Tuesday, November 6, 2018

Foreign exchange limit for outbound Nepalis lowered to $1,500

The foreign currency exchange facility for a Nepali going for a foreign trip – except India – has been reduced to $1,500 from earlier limit of $2,500. The central bank has – issuing a directive today – reduced the maximum amount of foreign currency facility for a Nepali going abroad.
The commercial and development banks, authorised to sell foreign currency, can now sell only $1,500 per passport for a Nepali national going abroad, according to the central bank that has restricted the purchase of foreign currency due to foreign currency flight, and also depleting forex reserve. "The rising foreign currency flight is putting pressure on the foreign exchange reserves."
The rising income, in recent years, has fuelled the outbound travel – especially during long holidays – of Nepalis putting pressure on hard earned foreign currency that mostly comes in as remittance from the Nepali migrant workers.
The central bank has introduced the new rule to discourage the growing outflow of foreign currency on account of outbound tourism, according to the Forex Department of the central bank. In the last fiscal year of 2017-18, Nepalis spent Rs 79.6 billion in travel, some 40 per cent up from the amount two fiscal years ago, the department states. The country, however, earned Rs 177.47 billion in the fiscal year 2017-18 from foreign travellers coming to Nepal.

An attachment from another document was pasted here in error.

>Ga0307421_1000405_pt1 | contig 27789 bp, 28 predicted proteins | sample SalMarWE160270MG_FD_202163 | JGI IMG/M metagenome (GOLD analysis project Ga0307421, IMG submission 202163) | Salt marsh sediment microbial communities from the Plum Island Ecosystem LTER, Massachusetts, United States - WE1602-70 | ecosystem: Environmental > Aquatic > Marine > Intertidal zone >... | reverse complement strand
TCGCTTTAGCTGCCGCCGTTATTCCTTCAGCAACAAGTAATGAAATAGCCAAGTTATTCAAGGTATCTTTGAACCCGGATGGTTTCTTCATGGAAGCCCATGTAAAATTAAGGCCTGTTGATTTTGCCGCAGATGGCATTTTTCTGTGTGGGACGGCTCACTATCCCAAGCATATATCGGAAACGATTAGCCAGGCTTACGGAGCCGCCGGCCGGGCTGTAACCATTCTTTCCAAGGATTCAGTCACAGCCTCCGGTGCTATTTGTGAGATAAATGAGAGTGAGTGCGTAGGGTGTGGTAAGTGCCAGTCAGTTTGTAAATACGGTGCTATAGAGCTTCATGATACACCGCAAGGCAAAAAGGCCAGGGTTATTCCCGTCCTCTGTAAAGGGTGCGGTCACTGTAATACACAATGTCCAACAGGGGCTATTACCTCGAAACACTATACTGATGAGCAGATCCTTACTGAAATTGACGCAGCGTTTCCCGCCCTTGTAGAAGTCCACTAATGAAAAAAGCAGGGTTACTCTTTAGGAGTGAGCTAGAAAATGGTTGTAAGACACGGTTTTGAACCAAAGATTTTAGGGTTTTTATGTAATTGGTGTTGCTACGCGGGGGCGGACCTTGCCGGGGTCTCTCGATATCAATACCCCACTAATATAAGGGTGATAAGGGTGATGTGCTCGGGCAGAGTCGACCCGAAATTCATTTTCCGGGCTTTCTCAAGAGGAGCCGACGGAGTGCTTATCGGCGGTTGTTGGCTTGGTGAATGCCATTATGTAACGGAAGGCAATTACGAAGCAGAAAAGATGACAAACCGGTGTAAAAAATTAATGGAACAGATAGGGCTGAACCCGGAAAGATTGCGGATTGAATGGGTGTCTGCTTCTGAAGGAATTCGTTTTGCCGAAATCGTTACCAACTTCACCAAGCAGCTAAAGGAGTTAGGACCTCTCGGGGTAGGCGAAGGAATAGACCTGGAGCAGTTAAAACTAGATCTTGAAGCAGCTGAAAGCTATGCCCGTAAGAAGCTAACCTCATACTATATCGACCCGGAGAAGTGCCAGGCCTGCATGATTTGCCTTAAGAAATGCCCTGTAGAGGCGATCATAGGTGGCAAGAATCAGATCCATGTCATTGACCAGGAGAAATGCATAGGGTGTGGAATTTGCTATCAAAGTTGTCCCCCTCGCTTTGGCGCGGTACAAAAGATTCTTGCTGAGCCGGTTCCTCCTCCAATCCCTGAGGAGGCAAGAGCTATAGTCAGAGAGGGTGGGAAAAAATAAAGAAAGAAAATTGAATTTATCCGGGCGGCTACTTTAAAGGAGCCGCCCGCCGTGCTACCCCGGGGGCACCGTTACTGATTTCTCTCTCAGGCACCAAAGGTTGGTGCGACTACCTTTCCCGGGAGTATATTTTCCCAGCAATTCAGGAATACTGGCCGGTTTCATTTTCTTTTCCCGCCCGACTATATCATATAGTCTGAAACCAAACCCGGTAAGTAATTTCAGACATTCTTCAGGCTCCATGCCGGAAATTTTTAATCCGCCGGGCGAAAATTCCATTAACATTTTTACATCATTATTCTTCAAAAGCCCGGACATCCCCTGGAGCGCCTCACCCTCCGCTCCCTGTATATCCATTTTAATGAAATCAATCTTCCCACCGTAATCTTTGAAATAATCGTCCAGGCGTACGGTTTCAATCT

Likewise, the central bank has also reduced the limit on payments through Telegraphic Transfer (TT) to $30,000 from the earlier limit of $40,000.
The central bank has also raised the limit on loans for commercial banks from foreign banks to 50 per cent of core capital, up from 25 per cent to facilitate foreign currency borrowing by commercial banks. "The limit is being increased to facilitate the banks as they have not found possible lenders abroad due to low amount of borrowings," the central bank claimed.
The stronger dollar, in recent weeks, has also increased pressure on foreign exchange reserves. The US dollar has gone up nearly by 15 per cent from the beginning of the current fiscal year. A dollar costs Rs 117.3 today, up from Rs 102.5 on January 1.
According to the central bank, gross foreign exchange reserves has depleted to $9.75 billion as of mid-September 2018 from $10.08 billion as of mid-July 2018 also due weak Nepali rupee.

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